Ecuador's Mindo Cloud ForestWhy wouldn't you want to linger for longer in the cloud forests of Ecuador?

Ultimately, I've learned that planning your travels should be so much more than an exercise in filling up a shopping basket or populating an online wishlist and sending it off for a quote. What about you? What you like doing, what you don't like doing, where you've been in the past and what hopes and fears you have.

I now know that it’s ok to go to Chile and dedicate my time exclusively to driving down the Carretera Austral. It’s ok to give its ‘top 5’ sights a miss. It’s ok to emphasise the journey or the experience over the destination. Tough though it may be, relinquishing a bucket list is incredibly rewarding.

Our travellers repeatedly tell us just how rewarding it is to get off the tourist trail and bounce around Patagonia or Costa Rica in a 4x4. They see first-hand the simple pleasure of putting one foot in front of another on our inn to inn walking holidays in Spain and Portugal. And how staying an extra couple of nights in the Atacama or the Sacred Valley transforms your experience.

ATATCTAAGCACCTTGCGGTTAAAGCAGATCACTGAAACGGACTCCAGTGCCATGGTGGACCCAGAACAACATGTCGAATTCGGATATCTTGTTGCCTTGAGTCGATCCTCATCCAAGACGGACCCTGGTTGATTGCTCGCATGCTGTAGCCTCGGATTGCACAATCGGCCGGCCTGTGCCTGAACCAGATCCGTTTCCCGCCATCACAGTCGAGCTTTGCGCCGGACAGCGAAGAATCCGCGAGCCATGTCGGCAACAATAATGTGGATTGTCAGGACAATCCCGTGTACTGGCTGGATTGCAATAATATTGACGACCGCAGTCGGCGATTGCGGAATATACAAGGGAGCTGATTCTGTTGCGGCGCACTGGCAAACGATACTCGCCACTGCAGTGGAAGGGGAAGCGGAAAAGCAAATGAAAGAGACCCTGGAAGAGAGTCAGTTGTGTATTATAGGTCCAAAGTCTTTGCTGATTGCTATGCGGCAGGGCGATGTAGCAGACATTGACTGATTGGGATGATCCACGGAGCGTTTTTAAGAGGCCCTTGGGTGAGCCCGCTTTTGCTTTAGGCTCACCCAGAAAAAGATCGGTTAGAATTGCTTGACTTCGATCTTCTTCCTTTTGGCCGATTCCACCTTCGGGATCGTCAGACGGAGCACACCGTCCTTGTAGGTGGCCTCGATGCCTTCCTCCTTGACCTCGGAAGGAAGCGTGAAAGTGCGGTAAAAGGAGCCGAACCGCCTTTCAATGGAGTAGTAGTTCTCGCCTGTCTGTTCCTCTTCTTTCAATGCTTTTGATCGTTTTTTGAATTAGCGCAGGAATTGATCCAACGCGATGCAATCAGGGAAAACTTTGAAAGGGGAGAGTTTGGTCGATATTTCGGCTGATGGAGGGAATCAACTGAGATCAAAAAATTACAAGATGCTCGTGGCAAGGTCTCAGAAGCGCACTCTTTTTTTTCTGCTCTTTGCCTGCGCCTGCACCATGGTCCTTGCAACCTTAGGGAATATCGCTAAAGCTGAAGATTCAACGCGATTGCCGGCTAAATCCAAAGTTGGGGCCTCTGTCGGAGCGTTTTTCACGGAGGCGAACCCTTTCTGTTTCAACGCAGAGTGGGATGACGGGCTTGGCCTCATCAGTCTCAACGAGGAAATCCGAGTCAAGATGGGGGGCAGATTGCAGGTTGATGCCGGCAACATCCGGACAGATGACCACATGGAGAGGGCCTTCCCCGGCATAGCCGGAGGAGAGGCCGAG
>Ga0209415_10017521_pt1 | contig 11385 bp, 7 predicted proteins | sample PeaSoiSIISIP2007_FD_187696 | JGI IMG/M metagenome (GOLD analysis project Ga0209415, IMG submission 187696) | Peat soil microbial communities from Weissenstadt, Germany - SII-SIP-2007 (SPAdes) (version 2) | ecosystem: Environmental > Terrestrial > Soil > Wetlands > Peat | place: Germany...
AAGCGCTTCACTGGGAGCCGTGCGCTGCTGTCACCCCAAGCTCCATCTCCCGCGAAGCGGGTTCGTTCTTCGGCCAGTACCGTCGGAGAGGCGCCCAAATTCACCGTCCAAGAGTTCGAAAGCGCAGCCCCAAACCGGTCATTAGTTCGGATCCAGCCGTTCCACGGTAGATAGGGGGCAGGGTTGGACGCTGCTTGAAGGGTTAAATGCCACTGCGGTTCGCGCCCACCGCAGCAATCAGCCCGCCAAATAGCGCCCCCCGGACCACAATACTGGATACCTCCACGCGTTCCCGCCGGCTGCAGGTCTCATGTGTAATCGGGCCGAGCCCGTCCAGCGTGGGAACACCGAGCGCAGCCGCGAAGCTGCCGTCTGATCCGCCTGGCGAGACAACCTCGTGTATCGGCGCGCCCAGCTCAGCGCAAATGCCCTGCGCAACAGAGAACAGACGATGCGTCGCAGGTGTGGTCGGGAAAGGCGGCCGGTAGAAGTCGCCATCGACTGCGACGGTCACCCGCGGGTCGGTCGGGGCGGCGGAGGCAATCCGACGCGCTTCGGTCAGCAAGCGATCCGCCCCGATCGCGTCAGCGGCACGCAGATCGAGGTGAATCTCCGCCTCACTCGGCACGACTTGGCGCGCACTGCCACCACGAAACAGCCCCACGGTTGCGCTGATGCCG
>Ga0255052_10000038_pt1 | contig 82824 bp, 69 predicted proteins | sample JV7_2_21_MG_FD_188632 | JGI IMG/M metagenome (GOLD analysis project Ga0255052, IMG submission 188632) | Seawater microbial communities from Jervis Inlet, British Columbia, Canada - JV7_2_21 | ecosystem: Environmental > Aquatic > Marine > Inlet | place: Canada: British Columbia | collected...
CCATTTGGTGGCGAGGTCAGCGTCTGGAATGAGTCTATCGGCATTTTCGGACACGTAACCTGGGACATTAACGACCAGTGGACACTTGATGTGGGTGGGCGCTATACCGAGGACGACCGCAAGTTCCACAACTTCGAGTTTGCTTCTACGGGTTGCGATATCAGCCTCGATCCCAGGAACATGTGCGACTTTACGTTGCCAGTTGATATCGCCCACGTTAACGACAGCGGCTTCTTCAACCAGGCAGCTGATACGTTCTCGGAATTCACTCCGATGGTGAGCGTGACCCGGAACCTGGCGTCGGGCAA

Spend a week in Torres del Paine – it’s worth it. The Galápagos is worthy of more than a three or four night cruise. There’s enough to do and see on Costa Rica’s Osa Peninsula for a whole holiday. If you really want to do something or go somewhere, we can help you do it properly. The best holidays are often when you're not limited by the pressures of a tick list, but only by your own sense of adventure or curiosity.

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The Pothole is Pura Aventura's popular monthly email. We share what we love, what interests us and what we find challenging. And we don't Photoshop out the bits everyone else does. We like to think our considered opinions provide food for thought, and will sometimes put a smile on your face. They've even been known to make people cry. You can click here to subscribe and, naturally, unsubscribe at any time.

The Pothole is Pura Aventura's popular monthly email. We share what we love, what interests us and what we find challenging. And we don't Photoshop out the bits everyone else does. We like to think our considered opinions provide food for thought, and will sometimes put a smile on your face. They've even been known to make people cry. You can click here to subscribe and, naturally, unsubscribe at any time.